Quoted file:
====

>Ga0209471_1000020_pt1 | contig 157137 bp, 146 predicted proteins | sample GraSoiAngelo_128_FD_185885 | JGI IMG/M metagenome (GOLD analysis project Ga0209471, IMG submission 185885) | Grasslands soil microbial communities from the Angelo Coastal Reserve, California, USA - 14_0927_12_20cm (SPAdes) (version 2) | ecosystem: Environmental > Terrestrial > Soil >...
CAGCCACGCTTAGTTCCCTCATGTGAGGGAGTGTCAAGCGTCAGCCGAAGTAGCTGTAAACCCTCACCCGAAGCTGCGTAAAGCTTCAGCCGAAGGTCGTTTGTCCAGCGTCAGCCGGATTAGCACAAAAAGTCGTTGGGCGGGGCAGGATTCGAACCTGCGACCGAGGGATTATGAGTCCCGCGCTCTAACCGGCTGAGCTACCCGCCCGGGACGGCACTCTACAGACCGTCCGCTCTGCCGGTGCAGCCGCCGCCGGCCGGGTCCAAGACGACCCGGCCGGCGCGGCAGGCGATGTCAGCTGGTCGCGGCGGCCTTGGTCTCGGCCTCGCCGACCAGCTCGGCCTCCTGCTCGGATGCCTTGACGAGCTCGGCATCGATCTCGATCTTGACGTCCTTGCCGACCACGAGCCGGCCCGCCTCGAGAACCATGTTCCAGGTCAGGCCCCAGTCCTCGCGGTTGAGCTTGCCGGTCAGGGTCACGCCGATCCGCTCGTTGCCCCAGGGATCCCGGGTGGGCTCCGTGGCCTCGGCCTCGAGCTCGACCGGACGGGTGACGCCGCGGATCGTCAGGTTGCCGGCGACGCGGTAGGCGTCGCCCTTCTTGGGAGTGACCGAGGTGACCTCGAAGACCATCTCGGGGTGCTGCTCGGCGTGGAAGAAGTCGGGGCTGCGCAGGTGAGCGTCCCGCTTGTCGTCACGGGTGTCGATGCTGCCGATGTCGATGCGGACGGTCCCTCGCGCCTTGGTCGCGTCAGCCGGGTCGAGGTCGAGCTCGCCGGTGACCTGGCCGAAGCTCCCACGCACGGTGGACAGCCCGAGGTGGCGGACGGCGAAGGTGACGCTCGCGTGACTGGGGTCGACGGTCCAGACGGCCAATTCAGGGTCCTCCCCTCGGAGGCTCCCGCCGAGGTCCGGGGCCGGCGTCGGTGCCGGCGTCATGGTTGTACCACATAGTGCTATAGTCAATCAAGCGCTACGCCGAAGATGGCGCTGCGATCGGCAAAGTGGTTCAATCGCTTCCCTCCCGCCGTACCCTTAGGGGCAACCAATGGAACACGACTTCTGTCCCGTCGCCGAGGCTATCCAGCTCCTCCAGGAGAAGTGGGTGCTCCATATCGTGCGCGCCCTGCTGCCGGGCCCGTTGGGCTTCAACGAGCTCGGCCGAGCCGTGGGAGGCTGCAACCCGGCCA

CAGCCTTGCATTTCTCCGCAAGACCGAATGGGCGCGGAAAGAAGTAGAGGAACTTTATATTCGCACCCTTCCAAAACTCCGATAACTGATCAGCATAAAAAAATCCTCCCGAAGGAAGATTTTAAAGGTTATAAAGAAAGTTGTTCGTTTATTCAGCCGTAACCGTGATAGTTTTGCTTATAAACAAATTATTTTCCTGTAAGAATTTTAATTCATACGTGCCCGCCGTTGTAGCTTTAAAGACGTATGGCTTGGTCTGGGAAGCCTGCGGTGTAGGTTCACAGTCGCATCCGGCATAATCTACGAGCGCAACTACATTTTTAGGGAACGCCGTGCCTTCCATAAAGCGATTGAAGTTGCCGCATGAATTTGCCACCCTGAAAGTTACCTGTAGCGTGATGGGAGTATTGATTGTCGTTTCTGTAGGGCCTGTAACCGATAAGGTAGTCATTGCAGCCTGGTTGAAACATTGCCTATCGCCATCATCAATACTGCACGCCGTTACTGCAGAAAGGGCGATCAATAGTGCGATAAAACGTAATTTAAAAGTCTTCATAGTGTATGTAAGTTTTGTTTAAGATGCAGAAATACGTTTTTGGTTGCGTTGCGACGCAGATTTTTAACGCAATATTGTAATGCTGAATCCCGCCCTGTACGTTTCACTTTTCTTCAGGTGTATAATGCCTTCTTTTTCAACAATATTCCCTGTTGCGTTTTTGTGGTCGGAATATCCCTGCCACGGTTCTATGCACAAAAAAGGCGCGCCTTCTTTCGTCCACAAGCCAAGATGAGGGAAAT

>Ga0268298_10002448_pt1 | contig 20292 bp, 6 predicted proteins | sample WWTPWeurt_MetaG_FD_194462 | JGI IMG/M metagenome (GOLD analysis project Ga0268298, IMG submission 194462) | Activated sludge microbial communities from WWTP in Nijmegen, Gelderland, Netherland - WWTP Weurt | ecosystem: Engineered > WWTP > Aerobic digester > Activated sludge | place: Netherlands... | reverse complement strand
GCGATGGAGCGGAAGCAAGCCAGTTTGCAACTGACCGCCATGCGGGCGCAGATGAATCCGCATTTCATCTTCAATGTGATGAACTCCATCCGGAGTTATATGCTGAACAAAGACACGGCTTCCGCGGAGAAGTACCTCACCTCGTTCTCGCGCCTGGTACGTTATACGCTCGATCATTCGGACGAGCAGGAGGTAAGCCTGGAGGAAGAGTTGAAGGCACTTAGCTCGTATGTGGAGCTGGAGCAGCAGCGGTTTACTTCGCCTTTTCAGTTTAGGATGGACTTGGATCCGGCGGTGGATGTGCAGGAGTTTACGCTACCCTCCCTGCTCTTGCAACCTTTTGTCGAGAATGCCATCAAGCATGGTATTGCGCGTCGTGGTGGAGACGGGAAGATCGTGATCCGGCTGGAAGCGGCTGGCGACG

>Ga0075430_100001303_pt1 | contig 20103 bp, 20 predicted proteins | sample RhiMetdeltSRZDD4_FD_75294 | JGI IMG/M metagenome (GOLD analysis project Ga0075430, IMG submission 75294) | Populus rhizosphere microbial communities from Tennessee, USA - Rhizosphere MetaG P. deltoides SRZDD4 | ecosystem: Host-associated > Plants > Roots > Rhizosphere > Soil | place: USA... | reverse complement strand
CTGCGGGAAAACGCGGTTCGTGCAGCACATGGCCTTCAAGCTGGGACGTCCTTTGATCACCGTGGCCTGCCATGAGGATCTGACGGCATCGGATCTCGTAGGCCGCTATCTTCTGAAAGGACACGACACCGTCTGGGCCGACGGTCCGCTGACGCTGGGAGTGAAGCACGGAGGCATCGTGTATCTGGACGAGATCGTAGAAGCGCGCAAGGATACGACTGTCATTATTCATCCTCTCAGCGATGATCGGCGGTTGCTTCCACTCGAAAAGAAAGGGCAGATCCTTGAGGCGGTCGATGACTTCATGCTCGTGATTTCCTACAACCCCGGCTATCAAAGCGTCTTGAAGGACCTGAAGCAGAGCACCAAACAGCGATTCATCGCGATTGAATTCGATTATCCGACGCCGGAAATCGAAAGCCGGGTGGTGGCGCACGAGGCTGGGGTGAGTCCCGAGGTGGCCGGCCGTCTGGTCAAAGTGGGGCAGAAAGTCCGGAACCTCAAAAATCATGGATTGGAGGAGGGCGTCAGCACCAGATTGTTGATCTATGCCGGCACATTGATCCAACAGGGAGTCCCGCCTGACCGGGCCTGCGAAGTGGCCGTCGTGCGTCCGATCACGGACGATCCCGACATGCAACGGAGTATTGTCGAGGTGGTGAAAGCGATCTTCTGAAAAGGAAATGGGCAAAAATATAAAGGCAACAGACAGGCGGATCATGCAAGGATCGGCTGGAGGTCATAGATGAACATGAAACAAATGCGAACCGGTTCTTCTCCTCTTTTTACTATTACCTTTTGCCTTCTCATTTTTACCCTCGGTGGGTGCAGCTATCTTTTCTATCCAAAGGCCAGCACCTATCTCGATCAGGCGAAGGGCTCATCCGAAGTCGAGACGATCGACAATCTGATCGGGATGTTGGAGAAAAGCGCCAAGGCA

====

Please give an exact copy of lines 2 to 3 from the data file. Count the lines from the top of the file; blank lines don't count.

CAGCCACGCTTAGTTCCCTCATGTGAGGGAGTGTCAAGCGTCAGCCGAAGTAGCTGTAAACCCTCACCCGAAGCTGCGTAAAGCTTCAGCCGAAGGTCGTTTGTCCAGCGTCAGCCGGATTAGCACAAAAAGTCGTTGGGCGGGGCAGGATTCGAACCTGCGACCGAGGGATTATGAGTCCCGCGCTCTAACCGGCTGAGCTACCCGCCCGGGACGGCACTCTACAGACCGTCCGCTCTGCCGGTGCAGCCGCCGCCGGCCGGGTCCAAGACGACCCGGCCGGCGCGGCAGGCGATGTCAGCTGGTCGCGGCGGCCTTGGTCTCGGCCTCGCCGACCAGCTCGGCCTCCTGCTCGGATGCCTTGACGAGCTCGGCATCGATCTCGATCTTGACGTCCTTGCCGACCACGAGCCGGCCCGCCTCGAGAACCATGTTCCAGGTCAGGCCCCAGTCCTCGCGGTTGAGCTTGCCGGTCAGGGTCACGCCGATCCGCTCGTTGCCCCAGGGATCCCGGGTGGGCTCCGTGGCCTCGGCCTCGAGCTCGACCGGACGGGTGACGCCGCGGATCGTCAGGTTGCCGGCGACGCGGTAGGCGTCGCCCTTCTTGGGAGTGACCGAGGTGACCTCGAAGACCATCTCGGGGTGCTGCTCGGCGTGGAAGAAGTCGGGGCTGCGCAGGTGAGCGTCCCGCTTGTCGTCACGGGTGTCGATGCTGCCGATGTCGATGCGGACGGTCCCTCGCGCCTTGGTCGCGTCAGCCGGGTCGAGGTCGAGCTCGCCGGTGACCTGGCCGAAGCTCCCACGCACGGTGGACAGCCCGAGGTGGCGGACGGCGAAGGTGACGCTCGCGTGACTGGGGTCGACGGTCCAGACGGCCAATTCAGGGTCCTCCCCTCGGAGGCTCCCGCCGAGGTCCGGGGCCGGCGTCGGTGCCGGCGTCATGGTTGTACCACATAGTGCTATAGTCAATCAAGCGCTACGCCGAAGATGGCGCTGCGATCGGCAAAGTGGTTCAATCGCTTCCCTCCCGCCGTACCCTTAGGGGCAACCAATGGAACACGACTTCTGTCCCGTCGCCGAGGCTATCCAGCTCCTCCAGGAGAAGTGGGTGCTCCATATCGTGCGCGCCCTGCTGCCGGGCCCGTTGGGCTTCAACGAGCTCGGCCGAGCCGTGGGAGGCTGCAACCCGGCCA

CAGCCTTGCATTTCTCCGCAAGACCGAATGGGCGCGGAAAGAAGTAGAGGAACTTTATATTCGCACCCTTCCAAAACTCCGATAACTGATCAGCATAAAAAAATCCTCCCGAAGGAAGATTTTAAAGGTTATAAAGAAAGTTGTTCGTTTATTCAGCCGTAACCGTGATAGTTTTGCTTATAAACAAATTATTTTCCTGTAAGAATTTTAATTCATACGTGCCCGCCGTTGTAGCTTTAAAGACGTATGGCTTGGTCTGGGAAGCCTGCGGTGTAGGTTCACAGTCGCATCCGGCATAATCTACGAGCGCAACTACATTTTTAGGGAACGCCGTGCCTTCCATAAAGCGATTGAAGTTGCCGCATGAATTTGCCACCCTGAAAGTTACCTGTAGCGTGATGGGAGTATTGATTGTCGTTTCTGTAGGGCCTGTAACCGATAAGGTAGTCATTGCAGCCTGGTTGAAACATTGCCTATCGCCATCATCAATACTGCACGCCGTTACTGCAGAAAGGGCGATCAATAGTGCGATAAAACGTAATTTAAAAGTCTTCATAGTGTATGTAAGTTTTGTTTAAGATGCAGAAATACGTTTTTGGTTGCGTTGCGACGCAGATTTTTAACGCAATATTGTAATGCTGAATCCCGCCCTGTACGTTTCACTTTTCTTCAGGTGTATAATGCCTTCTTTTTCAACAATATTCCCTGTTGCGTTTTTGTGGTCGGAATATCCCTGCCACGGTTCTATGCACAAAAAAGGCGCGCCTTCTTTCGTCCACAAGCCAAGATGAGGGAAAT